2. Policy Vision – where we want to be...

The vision proposed for the policy is:

To realise a society where people with disabilities are supported to participate fully in economic and social life and have access to a range of quality supports and services to enhance their quality of life and well-being.

The new policy proposals are rooted in key principles and values and have two overarching goals:

Goal 1: Full inclusion and self-determination for people with disabilities

Underpinning principles and values:

Goal 2: The creation of a cost-effective, responsive and accountable system which will support the full inclusion and self-determination of people with disabilities

Underpinning principles and values:

The first goal captures the objectives in T2016 and spells out the ultimate desired outcomes for people with disabilities. The second goal expresses characteristics of the disability service system which are required to support the achievement of those outcomes.

2.2 Key policy proposals under Goal 1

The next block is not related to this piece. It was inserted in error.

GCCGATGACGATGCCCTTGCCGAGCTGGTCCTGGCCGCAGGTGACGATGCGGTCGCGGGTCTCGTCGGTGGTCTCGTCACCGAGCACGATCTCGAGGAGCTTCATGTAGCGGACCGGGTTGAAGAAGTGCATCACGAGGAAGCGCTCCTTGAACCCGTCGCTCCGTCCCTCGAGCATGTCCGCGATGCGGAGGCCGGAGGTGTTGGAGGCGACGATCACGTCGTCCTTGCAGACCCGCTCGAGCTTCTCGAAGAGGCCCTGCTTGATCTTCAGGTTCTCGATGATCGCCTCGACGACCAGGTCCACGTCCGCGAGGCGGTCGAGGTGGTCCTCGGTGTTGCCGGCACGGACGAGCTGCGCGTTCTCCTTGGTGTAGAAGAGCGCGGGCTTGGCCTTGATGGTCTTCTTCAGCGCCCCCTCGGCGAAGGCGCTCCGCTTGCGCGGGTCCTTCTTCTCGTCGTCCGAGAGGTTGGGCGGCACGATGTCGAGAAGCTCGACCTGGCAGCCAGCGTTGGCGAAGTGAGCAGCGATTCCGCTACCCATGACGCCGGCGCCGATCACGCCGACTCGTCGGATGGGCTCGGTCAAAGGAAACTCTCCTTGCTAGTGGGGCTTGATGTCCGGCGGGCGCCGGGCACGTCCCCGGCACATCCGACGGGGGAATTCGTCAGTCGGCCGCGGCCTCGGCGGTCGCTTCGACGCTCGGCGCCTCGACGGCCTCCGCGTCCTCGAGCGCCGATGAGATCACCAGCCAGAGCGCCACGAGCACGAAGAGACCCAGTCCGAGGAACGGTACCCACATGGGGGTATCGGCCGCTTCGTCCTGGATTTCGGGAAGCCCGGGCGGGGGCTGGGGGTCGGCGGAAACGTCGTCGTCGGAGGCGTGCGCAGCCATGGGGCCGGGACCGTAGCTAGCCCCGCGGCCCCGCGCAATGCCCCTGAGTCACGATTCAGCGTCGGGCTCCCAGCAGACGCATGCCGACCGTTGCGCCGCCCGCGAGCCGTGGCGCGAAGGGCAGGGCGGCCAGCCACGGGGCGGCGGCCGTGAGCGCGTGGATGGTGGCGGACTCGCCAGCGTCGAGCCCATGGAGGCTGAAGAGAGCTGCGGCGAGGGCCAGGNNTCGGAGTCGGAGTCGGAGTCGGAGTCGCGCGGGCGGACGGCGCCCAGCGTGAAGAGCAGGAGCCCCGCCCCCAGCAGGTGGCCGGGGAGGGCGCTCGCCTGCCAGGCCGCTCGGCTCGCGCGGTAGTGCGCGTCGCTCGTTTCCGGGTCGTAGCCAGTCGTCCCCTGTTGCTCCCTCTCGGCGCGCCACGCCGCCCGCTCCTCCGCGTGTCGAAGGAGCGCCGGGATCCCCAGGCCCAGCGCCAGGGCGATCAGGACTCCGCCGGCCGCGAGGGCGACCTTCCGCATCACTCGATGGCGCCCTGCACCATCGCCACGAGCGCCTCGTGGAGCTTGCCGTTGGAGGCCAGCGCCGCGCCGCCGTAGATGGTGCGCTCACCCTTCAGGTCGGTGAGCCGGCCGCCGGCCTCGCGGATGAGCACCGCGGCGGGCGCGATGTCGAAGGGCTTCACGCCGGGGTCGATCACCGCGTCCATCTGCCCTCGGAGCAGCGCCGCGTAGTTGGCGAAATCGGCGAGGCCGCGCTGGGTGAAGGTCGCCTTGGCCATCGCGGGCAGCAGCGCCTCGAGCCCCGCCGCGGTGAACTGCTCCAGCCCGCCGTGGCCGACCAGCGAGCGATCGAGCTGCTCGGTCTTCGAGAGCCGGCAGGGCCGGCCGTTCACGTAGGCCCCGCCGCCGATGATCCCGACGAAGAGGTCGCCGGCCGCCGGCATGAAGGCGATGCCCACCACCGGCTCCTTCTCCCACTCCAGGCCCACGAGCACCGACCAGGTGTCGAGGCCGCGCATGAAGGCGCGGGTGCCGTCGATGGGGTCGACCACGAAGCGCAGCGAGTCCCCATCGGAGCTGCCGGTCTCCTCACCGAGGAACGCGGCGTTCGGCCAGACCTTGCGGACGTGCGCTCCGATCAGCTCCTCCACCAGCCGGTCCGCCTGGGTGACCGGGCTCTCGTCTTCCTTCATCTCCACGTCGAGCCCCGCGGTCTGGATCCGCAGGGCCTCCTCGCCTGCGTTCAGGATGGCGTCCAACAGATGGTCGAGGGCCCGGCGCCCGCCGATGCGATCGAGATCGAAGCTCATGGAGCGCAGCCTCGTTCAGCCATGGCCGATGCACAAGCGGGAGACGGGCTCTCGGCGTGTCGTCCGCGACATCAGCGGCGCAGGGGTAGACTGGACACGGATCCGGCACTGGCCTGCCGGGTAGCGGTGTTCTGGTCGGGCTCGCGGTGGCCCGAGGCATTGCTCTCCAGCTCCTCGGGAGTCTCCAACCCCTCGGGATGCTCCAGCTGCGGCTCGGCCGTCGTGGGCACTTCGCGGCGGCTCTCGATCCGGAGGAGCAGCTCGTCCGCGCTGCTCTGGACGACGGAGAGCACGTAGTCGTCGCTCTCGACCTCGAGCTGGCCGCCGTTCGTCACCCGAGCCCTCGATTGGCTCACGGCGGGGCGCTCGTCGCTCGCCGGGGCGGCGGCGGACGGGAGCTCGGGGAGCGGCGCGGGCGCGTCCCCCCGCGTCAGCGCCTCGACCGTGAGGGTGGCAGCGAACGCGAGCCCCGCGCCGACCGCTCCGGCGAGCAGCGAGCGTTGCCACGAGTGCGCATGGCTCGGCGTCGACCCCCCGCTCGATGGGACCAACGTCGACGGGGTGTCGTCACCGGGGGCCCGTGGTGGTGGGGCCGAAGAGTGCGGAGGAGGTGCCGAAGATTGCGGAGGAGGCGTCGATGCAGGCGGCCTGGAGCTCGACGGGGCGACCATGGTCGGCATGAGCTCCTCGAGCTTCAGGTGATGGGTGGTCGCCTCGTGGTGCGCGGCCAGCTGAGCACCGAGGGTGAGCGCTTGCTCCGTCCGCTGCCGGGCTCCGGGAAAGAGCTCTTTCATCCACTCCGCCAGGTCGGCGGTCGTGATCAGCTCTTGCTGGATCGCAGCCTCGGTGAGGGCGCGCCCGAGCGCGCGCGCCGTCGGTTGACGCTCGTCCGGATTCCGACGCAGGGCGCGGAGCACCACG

This policy envisages the person with a disability as a self-determining citizen and proposes a range of supports and services required to realise this vision. Central to this vision is the reframing of current disability service provision from services which act to keep the person as passive and dependent towards a system of supports which enable active citizenship and independence.

2.2.1 Reframing provision from disability services to individualised supports

In general, the traditional focus on people with disabilities has been on their deficits and addressing those deficits through the provision of group-based services which segregated people with disabilities from the general community. This separated people from their communities and the natural supports that are inherent in that community. The provision of services in this way tends to reinforce social exclusion and does not enable individuals to exercise choice and control over their lives.

A move to supports will focus on the wider needs of the person and the contributions they can make. A system of individually tailored supports ensures the person with a disability gets the support they need to live a full life. Supports systems make appropriate use of family and community supports and mainstream services, resulting in a more cost-effective system. The provision of individualised supports enables the person to exercise choice and control and to be self-determined.